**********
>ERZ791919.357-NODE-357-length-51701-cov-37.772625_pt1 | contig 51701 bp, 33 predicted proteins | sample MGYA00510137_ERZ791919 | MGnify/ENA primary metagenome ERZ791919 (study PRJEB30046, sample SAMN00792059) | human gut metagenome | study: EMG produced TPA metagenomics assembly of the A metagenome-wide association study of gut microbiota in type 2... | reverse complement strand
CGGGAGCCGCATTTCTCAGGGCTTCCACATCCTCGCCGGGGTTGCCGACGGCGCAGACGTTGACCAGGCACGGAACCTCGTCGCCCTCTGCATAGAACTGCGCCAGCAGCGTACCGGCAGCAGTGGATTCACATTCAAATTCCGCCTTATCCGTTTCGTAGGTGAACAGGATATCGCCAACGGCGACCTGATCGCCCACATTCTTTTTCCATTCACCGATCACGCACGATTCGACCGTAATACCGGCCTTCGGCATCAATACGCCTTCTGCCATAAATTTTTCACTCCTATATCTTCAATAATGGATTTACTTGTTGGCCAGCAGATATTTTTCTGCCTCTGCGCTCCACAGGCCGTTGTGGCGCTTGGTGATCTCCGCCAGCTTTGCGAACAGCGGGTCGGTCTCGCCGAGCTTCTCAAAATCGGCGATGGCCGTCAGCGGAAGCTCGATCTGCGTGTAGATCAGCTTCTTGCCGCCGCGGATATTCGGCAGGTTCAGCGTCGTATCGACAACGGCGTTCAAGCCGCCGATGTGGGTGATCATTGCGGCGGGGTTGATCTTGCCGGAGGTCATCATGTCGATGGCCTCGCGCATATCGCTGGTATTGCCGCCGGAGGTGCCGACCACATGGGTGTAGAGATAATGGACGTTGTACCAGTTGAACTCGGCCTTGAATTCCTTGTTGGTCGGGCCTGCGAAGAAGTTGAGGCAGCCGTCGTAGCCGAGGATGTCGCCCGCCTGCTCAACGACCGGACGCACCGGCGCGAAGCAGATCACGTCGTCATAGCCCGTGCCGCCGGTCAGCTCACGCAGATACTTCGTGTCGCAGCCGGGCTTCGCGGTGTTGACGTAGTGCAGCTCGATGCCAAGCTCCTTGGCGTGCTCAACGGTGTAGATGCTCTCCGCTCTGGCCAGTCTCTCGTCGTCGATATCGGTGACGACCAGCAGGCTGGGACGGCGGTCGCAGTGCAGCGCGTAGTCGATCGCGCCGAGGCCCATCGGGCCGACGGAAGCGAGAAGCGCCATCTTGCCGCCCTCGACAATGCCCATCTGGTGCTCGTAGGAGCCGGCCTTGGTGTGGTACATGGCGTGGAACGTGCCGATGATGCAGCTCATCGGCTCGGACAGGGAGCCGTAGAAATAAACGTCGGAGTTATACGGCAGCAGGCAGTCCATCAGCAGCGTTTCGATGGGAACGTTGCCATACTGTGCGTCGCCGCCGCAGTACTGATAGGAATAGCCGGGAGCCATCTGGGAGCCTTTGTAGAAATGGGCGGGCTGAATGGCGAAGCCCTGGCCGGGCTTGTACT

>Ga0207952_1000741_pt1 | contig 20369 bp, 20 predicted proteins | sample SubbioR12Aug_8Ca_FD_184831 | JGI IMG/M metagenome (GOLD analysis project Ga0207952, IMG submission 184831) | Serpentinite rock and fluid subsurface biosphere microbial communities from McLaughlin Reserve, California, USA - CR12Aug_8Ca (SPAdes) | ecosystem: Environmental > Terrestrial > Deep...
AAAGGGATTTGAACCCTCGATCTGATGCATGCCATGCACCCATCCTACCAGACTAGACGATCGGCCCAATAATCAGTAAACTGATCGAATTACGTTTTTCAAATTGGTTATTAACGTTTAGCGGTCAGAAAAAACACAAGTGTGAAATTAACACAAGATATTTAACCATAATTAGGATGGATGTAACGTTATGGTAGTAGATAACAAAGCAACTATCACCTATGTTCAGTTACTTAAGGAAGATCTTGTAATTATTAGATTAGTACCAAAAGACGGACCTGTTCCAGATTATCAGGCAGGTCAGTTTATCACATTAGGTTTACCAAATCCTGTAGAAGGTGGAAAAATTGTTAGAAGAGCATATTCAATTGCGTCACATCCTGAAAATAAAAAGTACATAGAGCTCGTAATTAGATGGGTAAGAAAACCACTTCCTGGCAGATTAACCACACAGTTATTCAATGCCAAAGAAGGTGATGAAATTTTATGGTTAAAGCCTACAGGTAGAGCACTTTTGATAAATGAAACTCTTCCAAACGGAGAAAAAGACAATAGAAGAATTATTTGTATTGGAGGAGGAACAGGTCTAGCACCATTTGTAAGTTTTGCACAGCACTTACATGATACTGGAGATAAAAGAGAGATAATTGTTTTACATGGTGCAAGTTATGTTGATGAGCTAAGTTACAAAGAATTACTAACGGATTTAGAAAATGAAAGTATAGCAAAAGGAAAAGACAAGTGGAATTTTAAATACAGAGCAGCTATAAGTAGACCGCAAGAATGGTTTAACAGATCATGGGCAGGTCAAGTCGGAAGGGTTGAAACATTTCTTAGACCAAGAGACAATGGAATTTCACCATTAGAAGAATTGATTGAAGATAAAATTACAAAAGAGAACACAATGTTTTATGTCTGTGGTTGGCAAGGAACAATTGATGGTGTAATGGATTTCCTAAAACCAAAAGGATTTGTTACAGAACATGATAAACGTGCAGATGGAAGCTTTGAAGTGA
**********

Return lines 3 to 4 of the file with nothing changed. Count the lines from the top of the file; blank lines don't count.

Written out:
>Ga0207952_1000741_pt1 | contig 20369 bp, 20 predicted proteins | sample SubbioR12Aug_8Ca_FD_184831 | JGI IMG/M metagenome (GOLD analysis project Ga0207952, IMG submission 184831) | Serpentinite rock and fluid subsurface biosphere microbial communities from McLaughlin Reserve, California, USA - CR12Aug_8Ca (SPAdes) | ecosystem: Environmental > Terrestrial > Deep...
AAAGGGATTTGAACCCTCGATCTGATGCATGCCATGCACCCATCCTACCAGACTAGACGATCGGCCCAATAATCAGTAAACTGATCGAATTACGTTTTTCAAATTGGTTATTAACGTTTAGCGGTCAGAAAAAACACAAGTGTGAAATTAACACAAGATATTTAACCATAATTAGGATGGATGTAACGTTATGGTAGTAGATAACAAAGCAACTATCACCTATGTTCAGTTACTTAAGGAAGATCTTGTAATTATTAGATTAGTACCAAAAGACGGACCTGTTCCAGATTATCAGGCAGGTCAGTTTATCACATTAGGTTTACCAAATCCTGTAGAAGGTGGAAAAATTGTTAGAAGAGCATATTCAATTGCGTCACATCCTGAAAATAAAAAGTACATAGAGCTCGTAATTAGATGGGTAAGAAAACCACTTCCTGGCAGATTAACCACACAGTTATTCAATGCCAAAGAAGGTGATGAAATTTTATGGTTAAAGCCTACAGGTAGAGCACTTTTGATAAATGAAACTCTTCCAAACGGAGAAAAAGACAATAGAAGAATTATTTGTATTGGAGGAGGAACAGGTCTAGCACCATTTGTAAGTTTTGCACAGCACTTACATGATACTGGAGATAAAAGAGAGATAATTGTTTTACATGGTGCAAGTTATGTTGATGAGCTAAGTTACAAAGAATTACTAACGGATTTAGAAAATGAAAGTATAGCAAAAGGAAAAGACAAGTGGAATTTTAAATACAGAGCAGCTATAAGTAGACCGCAAGAATGGTTTAACAGATCATGGGCAGGTCAAGTCGGAAGGGTTGAAACATTTCTTAGACCAAGAGACAATGGAATTTCACCATTAGAAGAATTGATTGAAGATAAAATTACAAAAGAGAACACAATGTTTTATGTCTGTGGTTGGCAAGGAACAATTGATGGTGTAATGGATTTCCTAAAACCAAAAGGATTTGTTACAGAACATGATAAACGTGCAGATGGAAGCTTTGAAGTGA